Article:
I was especially keen to hear Jenny Magiera’s keynote and of course her presentations. . She was at the Google Teacher Academy with me in New York 2012 and is currently a leading world figure in education. I was posting on Twitter as @fibeal and @schoolnetsa at the Summit and here was my reaction after her AMAZING keynote: Basically, what I was left with and want to remember every day in class – kids can make a difference…kids can change the world!
3. Telling a story in GIFS…
The Demoslam is always a time of great fun and laughter and this year’s round-up was no exception. The four extensions/apps I want to try out as a result of the Demoslam are DocentEDU, Draftback, The Seesaw App and Make a Gif. ‘Make a gif’ was shared by Holly Clark in a hilarious presentation. (She kindly shared her presentation via Twitter https://goo.gl/EnkaV1 after the Demoslam). With this extension ‘Make a Gif’ one can create animated GIFs from video clips.
4. Create projects students will never forget…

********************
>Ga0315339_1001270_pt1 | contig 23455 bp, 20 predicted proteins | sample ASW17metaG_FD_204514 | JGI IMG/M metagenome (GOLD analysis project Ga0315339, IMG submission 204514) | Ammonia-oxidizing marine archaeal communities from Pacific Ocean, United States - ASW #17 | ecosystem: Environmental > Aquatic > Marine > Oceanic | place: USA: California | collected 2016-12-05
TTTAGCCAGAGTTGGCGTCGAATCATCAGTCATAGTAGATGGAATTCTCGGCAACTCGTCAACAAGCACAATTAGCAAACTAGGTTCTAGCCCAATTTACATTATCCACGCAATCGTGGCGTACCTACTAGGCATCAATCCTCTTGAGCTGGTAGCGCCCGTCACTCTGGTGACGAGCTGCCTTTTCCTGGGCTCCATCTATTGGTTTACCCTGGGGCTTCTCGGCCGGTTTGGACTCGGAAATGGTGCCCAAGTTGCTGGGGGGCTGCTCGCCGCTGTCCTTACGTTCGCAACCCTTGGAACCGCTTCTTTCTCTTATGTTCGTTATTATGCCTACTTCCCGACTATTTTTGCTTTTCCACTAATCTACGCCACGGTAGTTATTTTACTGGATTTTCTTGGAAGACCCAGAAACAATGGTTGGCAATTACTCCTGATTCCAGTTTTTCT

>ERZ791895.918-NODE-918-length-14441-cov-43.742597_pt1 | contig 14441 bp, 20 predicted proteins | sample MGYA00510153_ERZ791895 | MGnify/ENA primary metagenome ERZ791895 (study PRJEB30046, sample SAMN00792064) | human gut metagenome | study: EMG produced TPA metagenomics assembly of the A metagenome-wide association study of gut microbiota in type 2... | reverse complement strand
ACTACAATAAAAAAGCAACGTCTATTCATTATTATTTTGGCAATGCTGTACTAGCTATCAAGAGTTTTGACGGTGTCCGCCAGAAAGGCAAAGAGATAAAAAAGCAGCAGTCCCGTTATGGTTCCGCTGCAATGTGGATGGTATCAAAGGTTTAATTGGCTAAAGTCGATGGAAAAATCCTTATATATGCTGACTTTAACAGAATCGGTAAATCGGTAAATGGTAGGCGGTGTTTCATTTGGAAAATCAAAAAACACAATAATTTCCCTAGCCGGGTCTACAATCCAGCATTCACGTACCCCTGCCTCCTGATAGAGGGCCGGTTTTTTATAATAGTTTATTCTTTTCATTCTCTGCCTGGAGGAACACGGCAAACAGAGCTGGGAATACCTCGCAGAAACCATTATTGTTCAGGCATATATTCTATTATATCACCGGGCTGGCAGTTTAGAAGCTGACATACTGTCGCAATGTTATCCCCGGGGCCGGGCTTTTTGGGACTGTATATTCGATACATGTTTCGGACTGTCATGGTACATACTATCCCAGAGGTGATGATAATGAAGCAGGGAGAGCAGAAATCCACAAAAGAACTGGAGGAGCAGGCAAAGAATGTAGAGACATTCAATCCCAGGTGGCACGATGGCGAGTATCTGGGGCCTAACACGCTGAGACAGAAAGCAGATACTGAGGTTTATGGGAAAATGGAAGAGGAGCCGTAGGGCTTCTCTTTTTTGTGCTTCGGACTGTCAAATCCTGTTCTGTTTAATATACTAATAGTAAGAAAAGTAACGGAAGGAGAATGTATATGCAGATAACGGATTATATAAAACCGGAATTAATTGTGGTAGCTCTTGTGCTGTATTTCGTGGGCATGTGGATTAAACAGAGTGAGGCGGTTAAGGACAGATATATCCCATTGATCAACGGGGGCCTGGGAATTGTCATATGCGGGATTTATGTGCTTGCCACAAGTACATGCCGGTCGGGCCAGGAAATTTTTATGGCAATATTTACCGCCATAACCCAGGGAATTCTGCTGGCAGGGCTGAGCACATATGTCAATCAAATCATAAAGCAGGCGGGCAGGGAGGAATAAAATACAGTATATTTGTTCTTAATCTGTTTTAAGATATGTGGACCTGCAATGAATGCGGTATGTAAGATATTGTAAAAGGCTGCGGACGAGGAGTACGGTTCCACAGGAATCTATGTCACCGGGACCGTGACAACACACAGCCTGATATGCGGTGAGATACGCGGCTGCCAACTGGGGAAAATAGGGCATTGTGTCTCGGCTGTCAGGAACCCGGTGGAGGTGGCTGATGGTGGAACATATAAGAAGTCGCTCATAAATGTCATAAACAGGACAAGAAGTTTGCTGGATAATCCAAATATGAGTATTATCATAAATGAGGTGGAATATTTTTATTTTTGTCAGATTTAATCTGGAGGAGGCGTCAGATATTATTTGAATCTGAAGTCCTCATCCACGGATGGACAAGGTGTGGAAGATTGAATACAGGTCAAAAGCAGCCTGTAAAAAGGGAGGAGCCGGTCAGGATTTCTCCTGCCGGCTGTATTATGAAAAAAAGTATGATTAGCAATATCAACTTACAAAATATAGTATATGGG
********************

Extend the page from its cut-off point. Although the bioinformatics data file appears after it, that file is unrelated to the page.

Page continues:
Rushton Hurley is always a firm favourite. His style of presenting is very easy and interactive. There were so many takeaways from Rushton but this year I really want to explore his website Next Vista for Learning http://www.nextvista.org/ a bit more. Kids love video projects and they are a great way for them to express their thinking. The Next Vista for Learning website that Rushton represents has a number of video contests every year. I loved the example of Foster City Little League Challengers Division as part of the showcasing service to others which was added as part of the 2014 Service via Video project http://nextvista.org/v/6842/ Incidentally, this Service via Video project is a yearly video project which would be really worth entering. Rushton gives full details on how to go about this project at http://goo.gl/O7NiiD . He talked about how to create strong EduVideos: